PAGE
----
After more than two years of talks, Catholic Health Initiatives and Dignity Health finally confirmed their intention to merge companies. In their joint-CEO positions, Kevin Lofton and Lloyd Dean will head up the newly branded not-for-profit CommonSpirit Health.
Now that it’s formal, the Chicago-based business represents one of the largest not-for-profit health systems in the country, including: 142 hospitals; 150,000 employees; nearly $30 billion in revenue; and 700 care facilities spanning 21 states. “One of the things we bring to the table as an organization is the large footprint, but not so much from a size standpoint, more from the diversity of our ministries,” Lofton said.
Two areas of executive focus will include extending healthcare beyond the hospital and addressing the underlying causes of poor health. “We will have an opportunity to grow and partner to bring in additional expertise to develop a more efficient and cost-effective system,” Lofton said. CommonSpirit plans to prioritize the expansion of their telehealth capabilities for better reach in rural communities. Lofton also shared the company’s plan to grow their homecare division to help those who wish to stay healthy at home.
Kevin Lofton has over four decades in the health field underscored by his dedication to social justice and accessible healthcare. His early experiences growing up in New York city, as an emergency department administrator in Florida; and as a caretaker for his mother after she became ill helped create Lofton’s commitment to healthy communities – especially those undeserved or vulnerable.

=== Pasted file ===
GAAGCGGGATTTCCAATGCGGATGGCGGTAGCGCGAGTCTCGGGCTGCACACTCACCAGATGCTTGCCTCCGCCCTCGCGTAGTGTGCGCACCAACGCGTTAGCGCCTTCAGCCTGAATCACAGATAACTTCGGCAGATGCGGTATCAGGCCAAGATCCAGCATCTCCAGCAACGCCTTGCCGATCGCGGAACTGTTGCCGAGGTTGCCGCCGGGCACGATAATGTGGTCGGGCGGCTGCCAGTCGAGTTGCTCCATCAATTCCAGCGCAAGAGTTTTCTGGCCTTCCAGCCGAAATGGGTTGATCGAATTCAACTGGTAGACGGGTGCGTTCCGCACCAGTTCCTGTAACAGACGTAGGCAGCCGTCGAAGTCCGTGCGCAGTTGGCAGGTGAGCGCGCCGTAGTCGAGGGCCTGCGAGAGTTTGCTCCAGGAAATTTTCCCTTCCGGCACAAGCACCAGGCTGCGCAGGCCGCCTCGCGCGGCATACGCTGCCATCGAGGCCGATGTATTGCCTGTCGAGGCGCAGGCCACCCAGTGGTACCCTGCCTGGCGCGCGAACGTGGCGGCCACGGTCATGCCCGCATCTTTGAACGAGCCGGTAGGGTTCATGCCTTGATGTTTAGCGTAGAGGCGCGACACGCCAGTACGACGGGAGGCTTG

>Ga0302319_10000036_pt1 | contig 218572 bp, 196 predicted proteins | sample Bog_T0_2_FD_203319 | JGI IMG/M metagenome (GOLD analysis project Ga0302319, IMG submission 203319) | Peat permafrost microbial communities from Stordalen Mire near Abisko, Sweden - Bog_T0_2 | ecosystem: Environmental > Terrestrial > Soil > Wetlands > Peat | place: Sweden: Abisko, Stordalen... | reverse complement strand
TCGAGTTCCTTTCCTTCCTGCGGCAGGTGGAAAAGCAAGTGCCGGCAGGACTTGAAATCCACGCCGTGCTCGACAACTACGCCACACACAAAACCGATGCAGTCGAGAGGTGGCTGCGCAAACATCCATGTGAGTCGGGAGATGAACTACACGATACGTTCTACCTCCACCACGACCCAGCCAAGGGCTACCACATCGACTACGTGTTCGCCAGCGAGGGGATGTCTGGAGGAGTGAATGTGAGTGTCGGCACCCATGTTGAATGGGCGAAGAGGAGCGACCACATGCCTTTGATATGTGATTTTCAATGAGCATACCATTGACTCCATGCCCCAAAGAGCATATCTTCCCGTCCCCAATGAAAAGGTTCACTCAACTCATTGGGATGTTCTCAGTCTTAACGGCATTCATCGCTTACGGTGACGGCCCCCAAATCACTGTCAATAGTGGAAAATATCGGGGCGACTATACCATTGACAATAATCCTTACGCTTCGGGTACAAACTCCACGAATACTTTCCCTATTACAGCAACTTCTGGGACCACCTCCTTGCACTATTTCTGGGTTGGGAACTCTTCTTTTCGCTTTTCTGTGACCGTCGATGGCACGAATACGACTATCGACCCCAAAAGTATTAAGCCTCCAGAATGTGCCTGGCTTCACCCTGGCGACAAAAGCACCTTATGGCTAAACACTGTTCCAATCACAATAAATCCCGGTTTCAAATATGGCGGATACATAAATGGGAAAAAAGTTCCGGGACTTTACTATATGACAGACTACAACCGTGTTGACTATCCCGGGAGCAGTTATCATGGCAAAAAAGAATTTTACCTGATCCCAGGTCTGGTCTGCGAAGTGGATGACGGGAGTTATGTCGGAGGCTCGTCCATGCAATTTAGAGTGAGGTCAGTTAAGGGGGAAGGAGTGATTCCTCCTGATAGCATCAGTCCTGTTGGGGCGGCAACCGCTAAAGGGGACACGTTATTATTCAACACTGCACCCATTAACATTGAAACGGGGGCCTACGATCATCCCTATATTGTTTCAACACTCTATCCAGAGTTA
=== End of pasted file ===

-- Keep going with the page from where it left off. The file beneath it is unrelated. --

The senior healthcare leader has worked as the CEO of the Catholic Health Initiative (CHI) since 2003. Under his guidance, Catholic Health Initiative grew through a number of acquisitions and affiliations, including the 2013 purchase of St Luke’s Episcopal Health System in Houston.
Lofton’s vision for CHI is one that moves America’s health care system from a focus on ‘sick care’. “Well care is my definition for holistic and integrative health – for wholeness,” Lofton told the CHI board of stewardship trustees in August 2003. “It is the prevention of illness; the preservation and restoration of health; and the compassion to provide hope when healing is not possible. It is the optimal state of mind, body and the spirit; it is also the intricate connection of all three. Well care is everything and everyone that affects the health of a community.”
Prior to his work with CHI, Lofton acted as CEO of two university hospitals and Chief Operating Officer of another. Since 2007, he has served as Chairman of the Board of the American Hospital Association (AHA) and as an Independent Director of Gilead Sciences, Inc. and Director of Gilead Palo Alto, Inc.